For the next six years, Woolson used St. Augustine – the oldest city in the United States – as a base for travels throughout the Reconstruction South – the Carolinas, Georgia, Kentucky, Tennessee and Virginia. Woolson’s stories now featured Southern landscapes and people. These pieces carefully distinguished between regional types: cotton country planters, Florida Minorcans and mountain people, and gave her material for her next collection of short stories, Rodman the Keeper: Southern Sketches (1880).
Fenimore and Harry
Devastated by her mother’s death in 1879, Woolson moved abroad in November 1879, spending time first in London, then France and Italy. In spring 1880 she met American author Henry James, the distinguished but less popular novelist, in Florence. Their tumultuous relationship lasted for the remainder of her life. He called her ‘Fenimore’ and she called him ‘Harry.’
A marriage not of body, but of minds… What some discover in youth, I found in middle age. In the sky of that friendship, I flew high. I was the Constance I most wanted to be.
From 1885 to 1889 Woolson lived mostly in Florence, renting rooms in the Villa Castellani on Bellosguardo Hill in 1886 and in the Villa Brichieri on Bellosguardo from January 1887 through 1889, where Henry James also rented rooms in April and May 1887.
Woolson spent time in Switzerland in Fall 1888 where James also stayed, but in different housing arrangements; and in October 1889 in Richmond, England. Few knew of these arrangements, and they did not last – one reason being the potential for scandal. Two other stays abroad were kept wholly secret, as were many short visits. They also wrote each other daily for many years.
Henry James was erudite and possessed of many charms and great wit; he was also a pompous ass who valued the appearance of propriety above all else. Whatever sublime truth beat in his heart, however steadfast a friend, the only matters of consequence were public opinion and his reputation.
Woolson’s most famous story, “Miss Grief,” is about a female artist of talent and drive who comes up against a male power player whom she has admired, and from whom praise or advice would be welcome; instead he criticizes her and refuses to admit that her genius is as real and full as his own. Written before her friendship with James developed, it was uncannily correct in its forecast of how she would be treated by him.
The book The Open Door (2008) by Elizabeth Maguire is a fictionalized version of the friendship between Woolson and James, written in the first person as a memoir by Woolson. It takes great liberties and makes broad assumptions, but it is interesting and insightful nonetheless, and perhaps as close to the truth as any other account of this weird, quirky relationship.
The title refers to a nasty review James wrote of Woolson’s work (but couched in terms of friendship and admiration) in which he spoke of “the way the door stands open between the personal life of American women and the immeasurable world of print” and how the “conservative” nature of Woolson’s writing ensures she wants nothing more than to stay inside a woman’s life, restricted and ruled by those with power over her. This is blatantly untrue according to Woolson’s biographers and the heroines of her own short stories and novels.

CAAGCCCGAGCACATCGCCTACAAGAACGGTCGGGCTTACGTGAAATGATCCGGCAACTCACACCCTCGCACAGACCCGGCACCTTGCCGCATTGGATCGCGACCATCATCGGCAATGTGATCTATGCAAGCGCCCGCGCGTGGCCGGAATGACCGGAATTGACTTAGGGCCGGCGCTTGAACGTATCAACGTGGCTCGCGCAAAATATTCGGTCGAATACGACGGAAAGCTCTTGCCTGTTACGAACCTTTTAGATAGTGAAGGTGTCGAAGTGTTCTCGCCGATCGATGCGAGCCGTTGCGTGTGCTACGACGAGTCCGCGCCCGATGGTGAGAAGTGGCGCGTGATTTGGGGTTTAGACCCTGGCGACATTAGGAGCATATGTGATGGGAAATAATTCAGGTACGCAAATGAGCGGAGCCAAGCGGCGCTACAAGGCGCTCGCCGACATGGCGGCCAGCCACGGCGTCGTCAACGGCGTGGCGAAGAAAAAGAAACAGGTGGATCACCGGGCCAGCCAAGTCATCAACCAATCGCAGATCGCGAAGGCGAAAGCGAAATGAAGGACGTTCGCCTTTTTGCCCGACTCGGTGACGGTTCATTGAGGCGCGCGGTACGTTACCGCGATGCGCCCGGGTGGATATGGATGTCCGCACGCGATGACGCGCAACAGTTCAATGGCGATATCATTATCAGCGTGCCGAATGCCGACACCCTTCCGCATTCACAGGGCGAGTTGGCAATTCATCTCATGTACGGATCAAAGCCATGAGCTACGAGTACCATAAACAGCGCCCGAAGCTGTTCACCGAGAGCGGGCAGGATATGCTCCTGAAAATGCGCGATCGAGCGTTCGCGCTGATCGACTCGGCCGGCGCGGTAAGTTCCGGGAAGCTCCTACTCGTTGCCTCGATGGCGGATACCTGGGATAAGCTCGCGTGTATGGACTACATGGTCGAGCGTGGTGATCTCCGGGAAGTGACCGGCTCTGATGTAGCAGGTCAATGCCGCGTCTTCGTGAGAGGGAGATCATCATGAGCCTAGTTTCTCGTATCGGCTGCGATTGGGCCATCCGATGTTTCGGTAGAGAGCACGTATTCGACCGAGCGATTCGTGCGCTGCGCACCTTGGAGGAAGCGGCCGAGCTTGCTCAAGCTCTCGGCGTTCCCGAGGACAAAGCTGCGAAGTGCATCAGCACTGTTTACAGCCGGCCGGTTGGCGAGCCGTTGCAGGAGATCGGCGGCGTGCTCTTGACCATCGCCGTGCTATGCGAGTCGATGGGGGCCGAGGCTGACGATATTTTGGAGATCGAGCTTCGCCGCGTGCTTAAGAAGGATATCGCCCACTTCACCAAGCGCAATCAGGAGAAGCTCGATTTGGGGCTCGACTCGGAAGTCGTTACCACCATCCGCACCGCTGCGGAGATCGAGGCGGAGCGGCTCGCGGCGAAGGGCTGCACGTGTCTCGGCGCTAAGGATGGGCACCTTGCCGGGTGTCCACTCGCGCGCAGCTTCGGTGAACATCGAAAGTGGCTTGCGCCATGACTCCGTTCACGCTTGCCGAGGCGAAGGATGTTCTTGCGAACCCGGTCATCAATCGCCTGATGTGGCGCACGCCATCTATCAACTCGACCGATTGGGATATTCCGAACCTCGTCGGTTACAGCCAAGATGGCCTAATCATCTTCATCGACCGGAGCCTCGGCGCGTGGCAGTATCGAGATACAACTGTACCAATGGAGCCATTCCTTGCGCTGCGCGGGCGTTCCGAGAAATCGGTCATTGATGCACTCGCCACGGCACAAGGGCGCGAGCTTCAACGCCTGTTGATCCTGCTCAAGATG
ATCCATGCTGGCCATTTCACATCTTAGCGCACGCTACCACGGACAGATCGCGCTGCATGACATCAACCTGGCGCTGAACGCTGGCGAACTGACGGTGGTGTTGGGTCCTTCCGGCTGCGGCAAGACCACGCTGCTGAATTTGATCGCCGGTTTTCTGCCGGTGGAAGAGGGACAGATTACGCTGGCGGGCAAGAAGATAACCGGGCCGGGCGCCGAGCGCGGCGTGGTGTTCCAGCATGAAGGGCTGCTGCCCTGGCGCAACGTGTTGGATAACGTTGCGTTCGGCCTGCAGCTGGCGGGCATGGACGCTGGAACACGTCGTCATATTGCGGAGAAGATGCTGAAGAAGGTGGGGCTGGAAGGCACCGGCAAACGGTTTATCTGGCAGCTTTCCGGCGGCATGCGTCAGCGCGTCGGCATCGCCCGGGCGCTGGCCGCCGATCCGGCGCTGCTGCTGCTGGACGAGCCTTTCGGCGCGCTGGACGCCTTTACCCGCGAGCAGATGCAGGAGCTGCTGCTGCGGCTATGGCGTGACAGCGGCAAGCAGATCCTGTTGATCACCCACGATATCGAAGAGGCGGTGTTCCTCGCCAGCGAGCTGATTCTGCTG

On February 12, 1882, Constance Fenimore Woolson wrote to Henry James:
Death is not terrible to me… it is only a release; and if, at any time, you should hear that I had died, always be sure that I was quite willing, and even glad, to go. I don’t think this is a morbid feeling, because it is accompanied by a very strong belief, that, while we are here, we should do our very best, and be as courageous and work as hard, as we possibly can.
Life in Europe
In Europe Woolson immediately began a pattern of life she would maintain until her death: living in hotels, staying in one location for several months at a time, and then moving on. She wrote home explaining, “So I shall see Europe slowly, and by no means extensively; but I shall see and enjoy thoroughly the places I do see…”
Although she had no permanent home, Woolson often spent falls and winters in Florence, springs in Venice, summers in Switzerland, Germany or Austria, and occasional periods in England. She would set up residence in a hotel suite, then use this as a homebase for side trips and tours. She traveled to cosmopolitan spas and tourist destinations to record the idiosyncrasies of the American expatriate communities in Europe.
Becoming increasingly frustrated by the condescension women writers were forced to endure, Woolson began the third and last period of her career with her most popular story, “Miss Grief” (Lippincott’s Magazine, May 1880), which encapsulates all the frustrations she felt. It says much about the status of women of genius in the late nineteenth century and the failure of powerful male literary figures to recognize their brilliance and potential.